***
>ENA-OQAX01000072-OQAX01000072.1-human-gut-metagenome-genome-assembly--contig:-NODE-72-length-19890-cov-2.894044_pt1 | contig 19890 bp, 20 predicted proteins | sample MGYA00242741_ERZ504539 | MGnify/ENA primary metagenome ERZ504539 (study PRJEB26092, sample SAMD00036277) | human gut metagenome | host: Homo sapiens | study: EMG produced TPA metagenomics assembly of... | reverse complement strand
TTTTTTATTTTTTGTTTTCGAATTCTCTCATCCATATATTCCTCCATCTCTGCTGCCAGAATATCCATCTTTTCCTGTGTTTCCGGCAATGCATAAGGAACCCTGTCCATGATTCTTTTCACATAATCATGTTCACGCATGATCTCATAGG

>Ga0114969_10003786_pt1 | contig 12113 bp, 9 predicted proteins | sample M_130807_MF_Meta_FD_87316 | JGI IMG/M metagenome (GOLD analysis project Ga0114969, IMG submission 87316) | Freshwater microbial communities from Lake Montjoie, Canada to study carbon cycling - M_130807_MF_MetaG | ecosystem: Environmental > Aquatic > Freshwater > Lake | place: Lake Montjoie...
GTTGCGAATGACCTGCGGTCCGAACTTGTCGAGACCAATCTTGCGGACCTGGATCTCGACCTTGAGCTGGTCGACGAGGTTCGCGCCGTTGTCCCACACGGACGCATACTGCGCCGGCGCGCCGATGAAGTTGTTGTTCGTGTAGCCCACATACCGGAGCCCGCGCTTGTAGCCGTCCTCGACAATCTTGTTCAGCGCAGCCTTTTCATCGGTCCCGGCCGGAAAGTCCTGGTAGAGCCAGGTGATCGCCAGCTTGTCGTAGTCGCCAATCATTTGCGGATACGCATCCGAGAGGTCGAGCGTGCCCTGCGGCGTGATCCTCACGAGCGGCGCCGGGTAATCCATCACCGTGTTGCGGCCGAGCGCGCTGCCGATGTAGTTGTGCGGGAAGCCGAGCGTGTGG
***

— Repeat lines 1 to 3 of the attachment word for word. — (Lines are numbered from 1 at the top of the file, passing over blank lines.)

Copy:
>ENA-OQAX01000072-OQAX01000072.1-human-gut-metagenome-genome-assembly--contig:-NODE-72-length-19890-cov-2.894044_pt1 | contig 19890 bp, 20 predicted proteins | sample MGYA00242741_ERZ504539 | MGnify/ENA primary metagenome ERZ504539 (study PRJEB26092, sample SAMD00036277) | human gut metagenome | host: Homo sapiens | study: EMG produced TPA metagenomics assembly of... | reverse complement strand
TTTTTTATTTTTTGTTTTCGAATTCTCTCATCCATATATTCCTCCATCTCTGCTGCCAGAATATCCATCTTTTCCTGTGTTTCCGGCAATGCATAAGGAACCCTGTCCATGATTCTTTTCACATAATCATGTTCACGCATGATCTCATAGG

>Ga0114969_10003786_pt1 | contig 12113 bp, 9 predicted proteins | sample M_130807_MF_Meta_FD_87316 | JGI IMG/M metagenome (GOLD analysis project Ga0114969, IMG submission 87316) | Freshwater microbial communities from Lake Montjoie, Canada to study carbon cycling - M_130807_MF_MetaG | ecosystem: Environmental > Aquatic > Freshwater > Lake | place: Lake Montjoie...